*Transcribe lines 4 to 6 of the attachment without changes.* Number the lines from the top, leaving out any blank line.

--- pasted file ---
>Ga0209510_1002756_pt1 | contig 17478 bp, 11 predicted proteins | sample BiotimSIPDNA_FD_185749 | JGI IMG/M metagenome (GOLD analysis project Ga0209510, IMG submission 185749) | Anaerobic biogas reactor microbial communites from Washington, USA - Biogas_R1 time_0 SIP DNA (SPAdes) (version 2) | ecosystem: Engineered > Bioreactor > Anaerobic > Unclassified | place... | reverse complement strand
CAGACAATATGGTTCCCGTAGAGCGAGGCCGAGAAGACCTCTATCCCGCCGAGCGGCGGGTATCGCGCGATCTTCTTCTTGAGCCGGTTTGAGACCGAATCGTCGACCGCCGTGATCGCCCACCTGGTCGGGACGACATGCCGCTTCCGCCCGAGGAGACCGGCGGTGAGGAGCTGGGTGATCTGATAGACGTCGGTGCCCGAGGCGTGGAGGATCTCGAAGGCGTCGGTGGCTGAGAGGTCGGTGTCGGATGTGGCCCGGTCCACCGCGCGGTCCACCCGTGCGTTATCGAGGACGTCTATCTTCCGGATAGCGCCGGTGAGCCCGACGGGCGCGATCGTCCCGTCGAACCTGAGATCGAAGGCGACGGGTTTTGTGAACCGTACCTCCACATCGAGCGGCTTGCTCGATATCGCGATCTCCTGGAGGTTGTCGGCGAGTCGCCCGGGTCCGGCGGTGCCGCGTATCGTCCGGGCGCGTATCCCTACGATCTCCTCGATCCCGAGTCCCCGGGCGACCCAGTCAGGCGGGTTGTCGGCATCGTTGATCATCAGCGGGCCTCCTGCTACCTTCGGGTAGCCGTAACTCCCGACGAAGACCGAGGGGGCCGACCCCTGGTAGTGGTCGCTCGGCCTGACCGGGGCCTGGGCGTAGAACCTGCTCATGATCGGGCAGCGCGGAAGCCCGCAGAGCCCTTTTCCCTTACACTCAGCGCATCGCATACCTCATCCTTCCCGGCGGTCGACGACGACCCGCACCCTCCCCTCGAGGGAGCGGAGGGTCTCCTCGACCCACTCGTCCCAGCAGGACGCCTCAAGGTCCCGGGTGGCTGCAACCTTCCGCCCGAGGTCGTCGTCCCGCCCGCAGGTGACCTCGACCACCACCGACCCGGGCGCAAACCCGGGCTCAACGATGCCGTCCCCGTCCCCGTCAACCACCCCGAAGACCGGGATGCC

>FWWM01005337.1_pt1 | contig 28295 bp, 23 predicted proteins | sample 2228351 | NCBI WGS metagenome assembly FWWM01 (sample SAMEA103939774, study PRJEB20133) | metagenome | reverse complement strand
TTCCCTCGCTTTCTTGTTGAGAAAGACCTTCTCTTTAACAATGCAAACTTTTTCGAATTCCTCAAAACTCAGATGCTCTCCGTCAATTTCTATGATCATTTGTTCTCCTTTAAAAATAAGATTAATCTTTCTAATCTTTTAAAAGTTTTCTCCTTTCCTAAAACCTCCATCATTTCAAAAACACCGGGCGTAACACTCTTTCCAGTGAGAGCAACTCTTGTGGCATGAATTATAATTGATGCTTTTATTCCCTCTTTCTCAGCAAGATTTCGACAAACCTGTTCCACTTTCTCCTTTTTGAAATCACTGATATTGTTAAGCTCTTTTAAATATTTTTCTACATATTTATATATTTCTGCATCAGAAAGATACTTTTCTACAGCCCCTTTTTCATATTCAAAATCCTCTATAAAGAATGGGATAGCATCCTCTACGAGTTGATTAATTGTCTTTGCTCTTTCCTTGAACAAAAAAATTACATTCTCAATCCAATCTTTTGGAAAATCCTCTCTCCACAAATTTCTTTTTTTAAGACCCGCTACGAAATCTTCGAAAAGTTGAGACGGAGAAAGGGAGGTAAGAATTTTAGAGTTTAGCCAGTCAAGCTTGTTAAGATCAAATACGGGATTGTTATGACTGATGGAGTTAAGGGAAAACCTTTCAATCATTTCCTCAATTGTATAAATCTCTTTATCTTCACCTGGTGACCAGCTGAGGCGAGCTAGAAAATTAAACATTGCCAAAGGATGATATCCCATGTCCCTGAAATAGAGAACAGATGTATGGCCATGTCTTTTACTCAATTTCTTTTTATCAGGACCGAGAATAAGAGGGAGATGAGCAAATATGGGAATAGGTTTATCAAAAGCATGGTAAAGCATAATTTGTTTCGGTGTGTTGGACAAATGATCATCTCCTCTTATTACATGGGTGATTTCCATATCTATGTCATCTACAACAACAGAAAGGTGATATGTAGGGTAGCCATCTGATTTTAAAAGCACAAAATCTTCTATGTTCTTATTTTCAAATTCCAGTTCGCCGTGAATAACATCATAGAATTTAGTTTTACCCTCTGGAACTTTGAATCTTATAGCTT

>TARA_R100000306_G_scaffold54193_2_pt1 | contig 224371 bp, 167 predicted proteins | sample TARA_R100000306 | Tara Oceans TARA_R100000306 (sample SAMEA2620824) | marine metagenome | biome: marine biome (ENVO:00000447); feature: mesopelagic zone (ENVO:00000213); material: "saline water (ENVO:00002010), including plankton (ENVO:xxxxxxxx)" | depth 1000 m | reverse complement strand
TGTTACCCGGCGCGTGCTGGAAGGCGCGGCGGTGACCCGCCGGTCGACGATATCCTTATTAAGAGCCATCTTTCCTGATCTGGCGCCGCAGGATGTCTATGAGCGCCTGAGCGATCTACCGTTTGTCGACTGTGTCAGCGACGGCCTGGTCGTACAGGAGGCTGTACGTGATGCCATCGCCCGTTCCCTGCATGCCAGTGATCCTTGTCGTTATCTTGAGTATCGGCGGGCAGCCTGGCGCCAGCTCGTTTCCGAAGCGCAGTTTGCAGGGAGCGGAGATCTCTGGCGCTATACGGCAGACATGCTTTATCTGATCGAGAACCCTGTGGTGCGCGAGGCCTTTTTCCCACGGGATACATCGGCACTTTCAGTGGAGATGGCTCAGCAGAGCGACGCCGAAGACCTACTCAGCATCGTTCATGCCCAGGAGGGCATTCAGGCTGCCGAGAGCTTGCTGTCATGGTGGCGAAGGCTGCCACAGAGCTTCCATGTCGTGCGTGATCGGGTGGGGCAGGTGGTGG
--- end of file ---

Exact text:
TTCCCTCGCTTTCTTGTTGAGAAAGACCTTCTCTTTAACAATGCAAACTTTTTCGAATTCCTCAAAACTCAGATGCTCTCCGTCAATTTCTATGATCATTTGTTCTCCTTTAAAAATAAGATTAATCTTTCTAATCTTTTAAAAGTTTTCTCCTTTCCTAAAACCTCCATCATTTCAAAAACACCGGGCGTAACACTCTTTCCAGTGAGAGCAACTCTTGTGGCATGAATTATAATTGATGCTTTTATTCCCTCTTTCTCAGCAAGATTTCGACAAACCTGTTCCACTTTCTCCTTTTTGAAATCACTGATATTGTTAAGCTCTTTTAAATATTTTTCTACATATTTATATATTTCTGCATCAGAAAGATACTTTTCTACAGCCCCTTTTTCATATTCAAAATCCTCTATAAAGAATGGGATAGCATCCTCTACGAGTTGATTAATTGTCTTTGCTCTTTCCTTGAACAAAAAAATTACATTCTCAATCCAATCTTTTGGAAAATCCTCTCTCCACAAATTTCTTTTTTTAAGACCCGCTACGAAATCTTCGAAAAGTTGAGACGGAGAAAGGGAGGTAAGAATTTTAGAGTTTAGCCAGTCAAGCTTGTTAAGATCAAATACGGGATTGTTATGACTGATGGAGTTAAGGGAAAACCTTTCAATCATTTCCTCAATTGTATAAATCTCTTTATCTTCACCTGGTGACCAGCTGAGGCGAGCTAGAAAATTAAACATTGCCAAAGGATGATATCCCATGTCCCTGAAATAGAGAACAGATGTATGGCCATGTCTTTTACTCAATTTCTTTTTATCAGGACCGAGAATAAGAGGGAGATGAGCAAATATGGGAATAGGTTTATCAAAAGCATGGTAAAGCATAATTTGTTTCGGTGTGTTGGACAAATGATCATCTCCTCTTATTACATGGGTGATTTCCATATCTATGTCATCTACAACAACAGAAAGGTGATATGTAGGGTAGCCATCTGATTTTAAAAGCACAAAATCTTCTATGTTCTTATTTTCAAATTCCAGTTCGCCGTGAATAACATCATAGAATTTAGTTTTACCCTCTGGAACTTTGAATCTTATAGCTT

>TARA_R100000306_G_scaffold54193_2_pt1 | contig 224371 bp, 167 predicted proteins | sample TARA_R100000306 | Tara Oceans TARA_R100000306 (sample SAMEA2620824) | marine metagenome | biome: marine biome (ENVO:00000447); feature: mesopelagic zone (ENVO:00000213); material: "saline water (ENVO:00002010), including plankton (ENVO:xxxxxxxx)" | depth 1000 m | reverse complement strand
TGTTACCCGGCGCGTGCTGGAAGGCGCGGCGGTGACCCGCCGGTCGACGATATCCTTATTAAGAGCCATCTTTCCTGATCTGGCGCCGCAGGATGTCTATGAGCGCCTGAGCGATCTACCGTTTGTCGACTGTGTCAGCGACGGCCTGGTCGTACAGGAGGCTGTACGTGATGCCATCGCCCGTTCCCTGCATGCCAGTGATCCTTGTCGTTATCTTGAGTATCGGCGGGCAGCCTGGCGCCAGCTCGTTTCCGAAGCGCAGTTTGCAGGGAGCGGAGATCTCTGGCGCTATACGGCAGACATGCTTTATCTGATCGAGAACCCTGTGGTGCGCGAGGCCTTTTTCCCACGGGATACATCGGCACTTTCAGTGGAGATGGCTCAGCAGAGCGACGCCGAAGACCTACTCAGCATCGTTCATGCCCAGGAGGGCATTCAGGCTGCCGAGAGCTTGCTGTCATGGTGGCGAAGGCTGCCACAGAGCTTCCATGTCGTGCGTGATCGGGTGGGGCAGGTGGTGG